Women with MS Have Higher Prevalence of Sexual Dysfunction, Study Reveals

Joana Carvalho, PhD avatar

by Joana Carvalho, PhD |

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sexual dysfunction and MS

Women with multiple sclerosis (MS) are more likely to experience sexual dysfunction and sexual distress than those without the disease, a study reports.

According to researchers, the high prevalence of sexual problems among these women may be linked to their age, degree of physical disability, and depression.

The findings of the study, “Prevalence and Psychopathological Determinants of Sexual Dysfunction and Related Distress in Women With and Without Multiple Sclerosis,” were published in The Journal of Sexual Medicine.

Sexual dysfunction is estimated to affect from 40–83% of women with MS, “with the most common complaints being reduced libido, difficulties in achieving orgasm, decreased vaginal lubrication, decreased vaginal sensation, and dyspareunia [painful sexual intercourse],” the researchers wrote.

Although specific causes of sexual dysfunction in female MS patients is still being debated, a previous study considered them to be:

  • primary, when it stems directly from the neurological damage caused by MS, leading to reduced sexual desire, vaginal lubrication, arousal, alterations in genital sensation, and difficulties achieving orgasm;
  • secondary, when it arises from physical alterations brought on by MS, such as muscle tightness (spasticity), or fatigue;
  • tertiary, when it is caused by emotional and/or social problems.

Although thought to be common, the prevalence of sexual dysfunction may be underestimated among women with MS, due to inconsistent use of validated diagnostic tools.

Researchers at the University of Bologna, set out to examine the prevalence of sexual dysfunction in women with MS in Italy, compared to a similar group of healthy women, using a set of validated diagnostic tools.

The observational study involved a total of 153 MS patients (mean age, 47.3 years) and 153 women without MS (mean age, 48.5). All were asked to complete the Female Sexual Function Index (FSFI, a 19-item questionnaire) and the Female Sexual Distress Scale (FSDS, a 12-item questionnaire) to assess sexual dysfunction and sexual distress.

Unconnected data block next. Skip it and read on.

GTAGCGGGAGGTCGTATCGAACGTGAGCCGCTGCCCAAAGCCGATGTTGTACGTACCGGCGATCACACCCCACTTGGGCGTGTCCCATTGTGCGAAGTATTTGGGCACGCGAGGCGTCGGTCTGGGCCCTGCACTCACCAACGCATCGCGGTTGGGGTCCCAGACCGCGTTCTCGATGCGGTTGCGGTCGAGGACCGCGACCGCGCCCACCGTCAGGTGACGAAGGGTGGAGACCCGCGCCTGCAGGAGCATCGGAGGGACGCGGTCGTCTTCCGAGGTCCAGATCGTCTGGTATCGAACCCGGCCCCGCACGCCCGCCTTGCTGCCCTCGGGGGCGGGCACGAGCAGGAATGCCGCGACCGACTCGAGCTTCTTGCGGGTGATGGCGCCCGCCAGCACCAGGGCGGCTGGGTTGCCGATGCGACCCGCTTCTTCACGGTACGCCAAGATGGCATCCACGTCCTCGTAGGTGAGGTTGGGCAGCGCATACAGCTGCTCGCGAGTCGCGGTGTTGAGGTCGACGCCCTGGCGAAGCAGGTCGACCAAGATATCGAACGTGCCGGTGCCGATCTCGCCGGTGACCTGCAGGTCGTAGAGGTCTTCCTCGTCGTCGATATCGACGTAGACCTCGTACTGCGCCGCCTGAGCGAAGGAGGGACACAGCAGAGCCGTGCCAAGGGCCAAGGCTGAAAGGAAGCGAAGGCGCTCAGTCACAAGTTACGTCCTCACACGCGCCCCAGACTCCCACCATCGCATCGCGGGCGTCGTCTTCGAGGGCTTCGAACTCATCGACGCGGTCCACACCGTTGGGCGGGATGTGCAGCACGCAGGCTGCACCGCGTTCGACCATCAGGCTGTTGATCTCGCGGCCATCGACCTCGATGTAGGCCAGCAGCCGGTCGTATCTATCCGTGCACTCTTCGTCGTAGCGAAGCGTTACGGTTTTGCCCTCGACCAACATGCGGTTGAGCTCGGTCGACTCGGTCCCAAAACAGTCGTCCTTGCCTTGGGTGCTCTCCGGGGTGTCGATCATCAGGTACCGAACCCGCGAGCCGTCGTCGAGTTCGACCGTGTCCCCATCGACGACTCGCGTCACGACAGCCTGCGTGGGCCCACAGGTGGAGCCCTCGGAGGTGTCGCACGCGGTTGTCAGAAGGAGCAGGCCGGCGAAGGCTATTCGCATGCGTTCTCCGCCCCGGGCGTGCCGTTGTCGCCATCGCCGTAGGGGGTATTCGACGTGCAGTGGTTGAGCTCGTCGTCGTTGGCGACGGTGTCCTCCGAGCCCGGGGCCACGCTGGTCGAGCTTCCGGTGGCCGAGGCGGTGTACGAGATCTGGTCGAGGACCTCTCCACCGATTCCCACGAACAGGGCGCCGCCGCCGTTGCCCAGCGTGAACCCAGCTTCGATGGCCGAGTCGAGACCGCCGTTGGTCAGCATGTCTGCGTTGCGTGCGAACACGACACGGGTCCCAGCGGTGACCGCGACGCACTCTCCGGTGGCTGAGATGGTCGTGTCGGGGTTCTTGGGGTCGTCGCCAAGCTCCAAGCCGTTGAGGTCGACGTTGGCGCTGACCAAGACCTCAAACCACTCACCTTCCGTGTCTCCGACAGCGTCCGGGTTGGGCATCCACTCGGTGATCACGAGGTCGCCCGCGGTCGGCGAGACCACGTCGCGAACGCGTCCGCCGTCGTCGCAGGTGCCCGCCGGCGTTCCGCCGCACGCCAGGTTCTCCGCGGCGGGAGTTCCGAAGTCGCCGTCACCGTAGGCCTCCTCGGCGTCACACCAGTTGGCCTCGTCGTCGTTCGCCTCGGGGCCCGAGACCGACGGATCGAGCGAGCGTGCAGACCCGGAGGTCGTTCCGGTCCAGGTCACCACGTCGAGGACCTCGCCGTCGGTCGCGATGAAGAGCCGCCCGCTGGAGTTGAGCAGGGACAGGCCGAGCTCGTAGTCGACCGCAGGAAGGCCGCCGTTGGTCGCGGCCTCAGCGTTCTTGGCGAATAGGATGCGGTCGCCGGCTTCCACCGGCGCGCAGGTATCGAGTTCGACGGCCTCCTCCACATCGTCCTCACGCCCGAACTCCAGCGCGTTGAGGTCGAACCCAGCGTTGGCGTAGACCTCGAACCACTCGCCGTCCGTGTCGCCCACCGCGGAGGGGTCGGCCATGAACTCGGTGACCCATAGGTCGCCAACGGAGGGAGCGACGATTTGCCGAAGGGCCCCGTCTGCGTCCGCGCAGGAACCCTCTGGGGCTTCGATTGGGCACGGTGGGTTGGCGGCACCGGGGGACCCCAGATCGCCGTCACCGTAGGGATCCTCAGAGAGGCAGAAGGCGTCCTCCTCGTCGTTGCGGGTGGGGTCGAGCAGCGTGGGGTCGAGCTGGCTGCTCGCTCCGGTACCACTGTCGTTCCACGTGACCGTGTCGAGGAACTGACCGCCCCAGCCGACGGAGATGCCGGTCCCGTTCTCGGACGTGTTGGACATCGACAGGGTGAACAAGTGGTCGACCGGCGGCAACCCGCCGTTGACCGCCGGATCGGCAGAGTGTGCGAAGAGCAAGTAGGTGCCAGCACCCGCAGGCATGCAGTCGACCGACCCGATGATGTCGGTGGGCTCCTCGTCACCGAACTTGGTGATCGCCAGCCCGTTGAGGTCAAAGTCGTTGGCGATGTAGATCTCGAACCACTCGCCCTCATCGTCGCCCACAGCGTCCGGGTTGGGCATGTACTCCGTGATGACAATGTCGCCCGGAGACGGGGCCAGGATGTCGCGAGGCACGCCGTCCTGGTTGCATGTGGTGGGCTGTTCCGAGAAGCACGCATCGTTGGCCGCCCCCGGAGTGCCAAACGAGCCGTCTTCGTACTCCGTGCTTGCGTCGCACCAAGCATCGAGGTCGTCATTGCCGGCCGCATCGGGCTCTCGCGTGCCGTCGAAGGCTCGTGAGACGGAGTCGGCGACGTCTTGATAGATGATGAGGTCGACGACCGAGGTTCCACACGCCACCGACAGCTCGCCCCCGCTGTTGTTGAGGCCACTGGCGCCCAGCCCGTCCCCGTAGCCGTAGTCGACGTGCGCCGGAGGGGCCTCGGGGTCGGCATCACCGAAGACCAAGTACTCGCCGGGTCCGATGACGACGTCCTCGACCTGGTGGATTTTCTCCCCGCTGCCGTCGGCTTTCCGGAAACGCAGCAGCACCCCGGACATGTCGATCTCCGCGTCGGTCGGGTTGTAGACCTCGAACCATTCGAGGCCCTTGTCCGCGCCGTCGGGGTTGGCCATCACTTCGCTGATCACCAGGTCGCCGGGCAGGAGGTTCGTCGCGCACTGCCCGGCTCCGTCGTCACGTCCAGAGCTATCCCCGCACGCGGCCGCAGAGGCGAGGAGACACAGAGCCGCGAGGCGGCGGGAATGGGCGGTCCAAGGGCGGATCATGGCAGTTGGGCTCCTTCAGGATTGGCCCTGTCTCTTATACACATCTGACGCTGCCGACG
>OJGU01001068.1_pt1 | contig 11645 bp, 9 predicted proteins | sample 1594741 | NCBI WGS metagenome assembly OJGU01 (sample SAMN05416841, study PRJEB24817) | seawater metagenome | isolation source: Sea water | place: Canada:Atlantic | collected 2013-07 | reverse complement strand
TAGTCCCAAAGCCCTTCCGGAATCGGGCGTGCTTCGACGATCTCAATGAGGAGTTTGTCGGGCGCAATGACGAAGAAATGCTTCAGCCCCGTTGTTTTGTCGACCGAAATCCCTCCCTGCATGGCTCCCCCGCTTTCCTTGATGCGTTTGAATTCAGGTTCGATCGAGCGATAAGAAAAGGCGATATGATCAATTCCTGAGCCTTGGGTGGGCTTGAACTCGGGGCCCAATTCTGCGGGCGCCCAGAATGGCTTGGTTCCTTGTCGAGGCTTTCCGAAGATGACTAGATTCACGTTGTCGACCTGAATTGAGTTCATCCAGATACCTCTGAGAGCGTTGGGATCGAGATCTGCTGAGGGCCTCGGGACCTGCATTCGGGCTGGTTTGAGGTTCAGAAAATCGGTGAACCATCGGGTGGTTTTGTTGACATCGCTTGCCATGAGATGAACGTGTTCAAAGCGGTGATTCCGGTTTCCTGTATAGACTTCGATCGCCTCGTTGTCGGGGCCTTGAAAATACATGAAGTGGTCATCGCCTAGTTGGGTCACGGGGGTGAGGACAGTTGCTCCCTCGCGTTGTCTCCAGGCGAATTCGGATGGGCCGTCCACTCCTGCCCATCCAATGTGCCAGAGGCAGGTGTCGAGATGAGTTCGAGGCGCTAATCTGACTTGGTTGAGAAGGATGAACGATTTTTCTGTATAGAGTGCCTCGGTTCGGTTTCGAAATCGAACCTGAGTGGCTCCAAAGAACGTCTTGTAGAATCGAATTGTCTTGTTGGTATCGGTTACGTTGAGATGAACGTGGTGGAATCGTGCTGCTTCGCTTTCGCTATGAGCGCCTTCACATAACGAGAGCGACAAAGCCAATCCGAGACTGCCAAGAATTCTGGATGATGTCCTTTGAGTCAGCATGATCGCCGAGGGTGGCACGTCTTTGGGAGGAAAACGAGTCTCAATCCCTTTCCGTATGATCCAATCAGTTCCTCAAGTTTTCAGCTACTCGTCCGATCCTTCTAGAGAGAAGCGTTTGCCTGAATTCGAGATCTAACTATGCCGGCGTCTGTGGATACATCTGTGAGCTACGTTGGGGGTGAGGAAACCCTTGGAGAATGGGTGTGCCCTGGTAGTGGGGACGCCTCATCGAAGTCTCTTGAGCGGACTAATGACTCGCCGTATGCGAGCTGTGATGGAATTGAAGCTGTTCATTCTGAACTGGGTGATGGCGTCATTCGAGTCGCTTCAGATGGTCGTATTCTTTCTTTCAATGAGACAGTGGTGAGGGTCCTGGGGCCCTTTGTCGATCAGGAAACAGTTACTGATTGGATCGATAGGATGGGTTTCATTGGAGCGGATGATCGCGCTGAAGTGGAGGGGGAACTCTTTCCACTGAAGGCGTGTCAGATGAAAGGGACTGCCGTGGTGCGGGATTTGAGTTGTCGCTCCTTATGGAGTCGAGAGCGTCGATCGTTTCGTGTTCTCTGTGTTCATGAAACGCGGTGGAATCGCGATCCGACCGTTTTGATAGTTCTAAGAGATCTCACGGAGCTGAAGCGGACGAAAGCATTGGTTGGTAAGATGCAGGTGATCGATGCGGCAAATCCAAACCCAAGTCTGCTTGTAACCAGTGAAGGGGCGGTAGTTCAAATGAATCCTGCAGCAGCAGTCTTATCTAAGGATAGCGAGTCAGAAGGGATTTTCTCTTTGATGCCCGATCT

Demographic, gynecologic, and neurologic data were collected for study participants. Patients’ physical disability was measured using the Expanded Disability Status Scale (EDSS), and mental health was assessed using the Profile of Mood State (POMS, a 65-item questionnaire), and the Beck Depression Inventory II ( BDI-II, a 21-item questionnaire).

Results showed a high prevalence of dysfunction among sexually active MS patients (42%) compared to sexually active healthy women (16%).
FSFI scores indicative of sexual dysfunction (global scores lower than 26.55) also were found in a greater percentage of  women with MS than those without the disease (49.6% vs 33.6%). Likewise, the percentage of women obtaining FSDS scores indicative of sexual distress (scores greater than 15) was higher in this group, too (44.5% vs 20.6%).
These differences remained when researchers compared the prevalence of sexual dysfunction in pre- and post-menopausal women with and without MS (37.9% vs 6.8% among pre-menopausal women, and 50% vs 28.1% among post-menopausal). But menopausal status was not linked significantly to sexual dysfunction between these groups.

The percentage of women with BDI-II scores suggestive of clinical depression (scores greater than 14) also was higher in patients with sexual dysfunction than in those without sexual dysfunction (32% vs 8.7%).

Correlation analyses identified a negative correlation between FSFI global scores, women’s age, EDSS scores (degree of physical disability), and BDI-II scores (depression severity), meaning that age, disability, and depressive symptoms were associated with greater levels of sexual problems.

“Our data confirm that impairment of sexual function is more common in women with MS than in women without MS. Given the impact of SD [sexual dysfunction] on quality of life, mental health, and intimate relationships, sexual function investigation should always be a standard part of the consultation with healthcare professionals for MS,” the researchers wrote.

“Future research in this field should confirm the nature of the association between depression and SD, and evaluate the impact of each treatment on the sexual function of women with MS,” they added.